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SpineDeformity_JSPD_324

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SpineDeformity_JSPD_324

  1. 1. Dear author, Please note that changes made in the online proofing system will be added to the article before publication but are not reflected in this PDF. We also ask that this file not be used for submitting corrections.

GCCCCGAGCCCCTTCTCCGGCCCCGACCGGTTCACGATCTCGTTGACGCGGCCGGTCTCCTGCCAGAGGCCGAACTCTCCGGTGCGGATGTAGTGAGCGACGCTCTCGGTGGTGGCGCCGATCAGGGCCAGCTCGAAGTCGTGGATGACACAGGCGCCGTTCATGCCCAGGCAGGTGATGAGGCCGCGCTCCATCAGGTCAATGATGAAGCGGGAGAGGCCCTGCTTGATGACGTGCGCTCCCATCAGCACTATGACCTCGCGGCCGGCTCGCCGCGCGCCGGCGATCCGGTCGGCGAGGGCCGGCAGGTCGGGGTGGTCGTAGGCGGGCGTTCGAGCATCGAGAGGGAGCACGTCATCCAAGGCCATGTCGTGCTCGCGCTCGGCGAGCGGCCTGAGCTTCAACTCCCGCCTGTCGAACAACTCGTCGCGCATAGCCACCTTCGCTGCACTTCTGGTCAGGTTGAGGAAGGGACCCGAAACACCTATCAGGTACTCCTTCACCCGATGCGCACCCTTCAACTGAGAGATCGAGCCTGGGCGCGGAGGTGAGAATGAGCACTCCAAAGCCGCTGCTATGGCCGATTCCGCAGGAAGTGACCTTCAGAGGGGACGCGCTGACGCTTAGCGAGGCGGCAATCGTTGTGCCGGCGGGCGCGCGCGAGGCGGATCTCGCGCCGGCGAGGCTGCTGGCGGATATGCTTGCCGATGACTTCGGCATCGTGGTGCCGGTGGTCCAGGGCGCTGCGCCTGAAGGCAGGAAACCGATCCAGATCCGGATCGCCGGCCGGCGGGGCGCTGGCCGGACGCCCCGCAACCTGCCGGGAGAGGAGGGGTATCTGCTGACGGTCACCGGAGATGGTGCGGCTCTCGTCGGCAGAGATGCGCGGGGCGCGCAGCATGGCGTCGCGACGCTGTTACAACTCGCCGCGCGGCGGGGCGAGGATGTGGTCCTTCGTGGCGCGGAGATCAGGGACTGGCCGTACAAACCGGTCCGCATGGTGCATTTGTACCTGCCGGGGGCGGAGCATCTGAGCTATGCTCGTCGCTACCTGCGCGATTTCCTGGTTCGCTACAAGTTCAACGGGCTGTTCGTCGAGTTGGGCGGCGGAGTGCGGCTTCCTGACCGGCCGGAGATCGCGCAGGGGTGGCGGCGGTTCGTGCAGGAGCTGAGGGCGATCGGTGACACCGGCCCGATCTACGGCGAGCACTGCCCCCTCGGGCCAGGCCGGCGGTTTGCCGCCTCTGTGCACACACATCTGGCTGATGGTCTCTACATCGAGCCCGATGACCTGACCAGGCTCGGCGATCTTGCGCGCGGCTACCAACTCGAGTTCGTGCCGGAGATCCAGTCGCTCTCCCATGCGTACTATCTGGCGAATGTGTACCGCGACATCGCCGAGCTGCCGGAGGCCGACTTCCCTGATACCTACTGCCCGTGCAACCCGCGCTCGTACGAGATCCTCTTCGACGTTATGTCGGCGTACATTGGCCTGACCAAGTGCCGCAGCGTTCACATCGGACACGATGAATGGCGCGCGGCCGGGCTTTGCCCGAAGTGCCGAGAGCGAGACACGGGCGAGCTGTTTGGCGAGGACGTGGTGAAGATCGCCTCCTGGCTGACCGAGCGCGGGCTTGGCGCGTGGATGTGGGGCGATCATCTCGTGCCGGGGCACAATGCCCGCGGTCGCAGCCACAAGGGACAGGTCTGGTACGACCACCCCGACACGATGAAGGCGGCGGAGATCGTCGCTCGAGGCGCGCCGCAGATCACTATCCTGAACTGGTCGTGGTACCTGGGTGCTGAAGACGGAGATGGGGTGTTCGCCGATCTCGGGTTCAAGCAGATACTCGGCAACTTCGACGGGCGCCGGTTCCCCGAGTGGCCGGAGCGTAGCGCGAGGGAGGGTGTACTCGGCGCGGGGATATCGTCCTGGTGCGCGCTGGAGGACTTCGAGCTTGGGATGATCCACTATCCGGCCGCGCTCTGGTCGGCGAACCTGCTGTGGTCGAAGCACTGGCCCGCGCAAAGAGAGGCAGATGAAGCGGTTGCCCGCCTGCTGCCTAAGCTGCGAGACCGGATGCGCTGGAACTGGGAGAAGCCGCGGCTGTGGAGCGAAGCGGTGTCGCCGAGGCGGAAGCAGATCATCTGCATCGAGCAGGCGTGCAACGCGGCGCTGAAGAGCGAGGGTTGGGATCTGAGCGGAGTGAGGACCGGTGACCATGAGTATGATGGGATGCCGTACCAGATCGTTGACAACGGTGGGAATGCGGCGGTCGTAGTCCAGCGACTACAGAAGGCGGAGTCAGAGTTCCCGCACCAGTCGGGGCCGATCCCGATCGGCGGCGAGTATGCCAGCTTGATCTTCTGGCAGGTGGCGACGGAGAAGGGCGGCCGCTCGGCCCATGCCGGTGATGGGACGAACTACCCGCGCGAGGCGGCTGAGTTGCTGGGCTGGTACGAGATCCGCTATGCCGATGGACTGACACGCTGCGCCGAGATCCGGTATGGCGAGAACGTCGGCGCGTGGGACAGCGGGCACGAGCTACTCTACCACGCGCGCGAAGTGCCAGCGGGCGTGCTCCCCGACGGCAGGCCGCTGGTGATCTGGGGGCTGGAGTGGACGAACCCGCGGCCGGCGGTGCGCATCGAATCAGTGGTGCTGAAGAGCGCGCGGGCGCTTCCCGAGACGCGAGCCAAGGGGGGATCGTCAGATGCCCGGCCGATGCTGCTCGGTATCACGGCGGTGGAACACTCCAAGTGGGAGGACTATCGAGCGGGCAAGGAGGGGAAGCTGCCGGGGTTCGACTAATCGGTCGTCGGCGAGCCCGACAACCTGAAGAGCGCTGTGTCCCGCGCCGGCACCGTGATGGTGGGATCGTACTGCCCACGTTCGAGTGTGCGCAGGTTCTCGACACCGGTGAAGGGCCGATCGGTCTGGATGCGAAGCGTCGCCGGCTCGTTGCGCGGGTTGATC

2. 2. Probing and Tapping: Are We Inserting Pedicle Screws Correctly?Q1 Q4 Vishal Prasada , Addisu Mesfinb , Robert Leec , Julie Reigrut, MSd , John Schmidt, PhDd,*Q2 a Medway Maritime Hospital, NHS Foundation Trust, Gillingham, Kent, United Kingdom b Department of Orthopaedics and Rehabilitation, University of Rochester, Rochester, NY, USA c Royal National Orthopaedic Hospital NHS Trust, Brockley Hill, Stanmore, Middlesex HA7 4LP, United Kingdom d K2M Inc., 751 Miller Drive, Leesburg, VA 20175, USA Received 10 November 2014; revised 25 May 2016; accepted 11 June 2016 Abstract Purpose: Although there are a significant number of research publications on the topic of bone morphology and the strength of bone, the clinical significance of a failed pedicle screw is often revision surgery and the potential for further postoperative complications; especially in elderly patients with osteoporotic bone. The purpose of this report is to quantify the mechanical strength of the foam-screw interface by assessing probe/pilot hole diameter and tap sizes using statistically relevant sample sizes under highly controlled test conditions. Methods: The study consisted of two experiments and used up to three different densities of reference-grade polyurethane foam (ASTM 1839), including 0.16, 0.24, and 0.32 g/cm3 . All screws and rods were provided by K2M Inc. and screws were inserted to a depth of 25 mm. A series of pilot holes, 1.5, 2.2, 2.7, 3.2, 3.7, 4.2, 5.0, and 6.0 mm in diameter were drilled through the entire depth of the material. A 6.5  45-mm pedicle screw was inserted and axially pulled from the material (n 5 720). A 3.0-mm pilot hole was drilled and tapped with: no tap, 3.5-, 4.5-, 5.5-, and 6.5-mm taps. A 6.5  45-mm pedicle screw was inserted and axially pulled from the material (n 5 300). Results: The size of the probe/pilot hole had a nonlinear, parabolic effect on pullout strength. This shape suggests an optimum-sized probe hole for a given size pedicle screw. Too large or too small of a probe hole causes a rapid falloff in pullout strength. The tap data demonstrated that not tapping and undertapping by two or three sizes did not significantly alter the pullout strength of the screws. The data showed an exponential falloff of pullout strength when as tap size increased to the diameter of the screw. Conclusion: In the current study, the data show that an ideal pilot hole size half the diameter of the screw is a starting point. Also, that if tapping was necessary, to use a tap two sizes smaller than the screw being implanted. A similar optimum pilot hole or tap size may be expected in the clinical scenario, however, it may not be the same as seen with the polyurethane foam tested in the current study. Ó 2016 Scoliosis Research Society. Keywords: Probe hole; Pilot hole; Tapping; Screw pullout; Polyurethane foam Introduction A PubMed Central search of bone mechanical properties revealed well over 10,000 articles including the effects of genetics, biochemical signals, man-made chemical effects, and a variety of disease states. In spite of all this research, spine surgeons still do not know the quality of the patients’ bone until they open the surgical site and ‘‘poke around.’’ In many cases, the patient undergoing spine surgery has osteoporosis. As has been stated previously, ‘‘Osteoporosis is a major generalized bone disease characterized by a low bone mass and the development of non-traumatic fractures, especially of the vertebral bodies as a direct result of osteopenia’’ [1]. Probing of the vertebral bodies is the best indicator of whether the bone is normal, osteopenic, or osteoporotic. Osteoporotic (weak) bone must be managed more carefully than normal bone. The clinical significance of a failed bone screw is often revision surgery and the potential for further postoperative complications. The holding power of a screw is also critical in deformity corrections, and although this is less of a problem in young healthy bone, it is an issue in elderly Author disclosures: VP (none); AM (none); RL (none); JR (other from K2M, Inc., during the conduct of the study; other from K2M, Inc., outside the submitted work.); JS (other from K2M Inc., during the conduct of the study). *Corresponding author. K2M, Inc., 751 Miller Drive, Leesburg, VA 20175, USA. Tel.: (703) 554-1242; fax: (703) 779-7537. E-mail address: jschmidt@k2m.com (J. Schmidt). 2212-134X/$ - see front matter Ó 2016 Scoliosis Research Society. http://dx.doi.org/10.1016/j.jspd.2016.06.001 Spine Deformity xx (2016) 1e5 www.spine-deformity.org ARTICLE IN PRESS 1 2 3 4 5 6 7 8 9 10 11 12 13 14 15 16 17 18 19 20 21 22 23 24 25 26 27 28 29 30 31 32 33 34 35 36 37 38 39 40 41 42 43 44 45 46 47 48 49 50 51 52 53 54 55 56 57 58 59 60 61 62 63 64 65 66 67 68 69 70 FLA 5.4.0 DTD Š JSPD324_proof Š 25 July 2016 Š 11:32 pm Š ce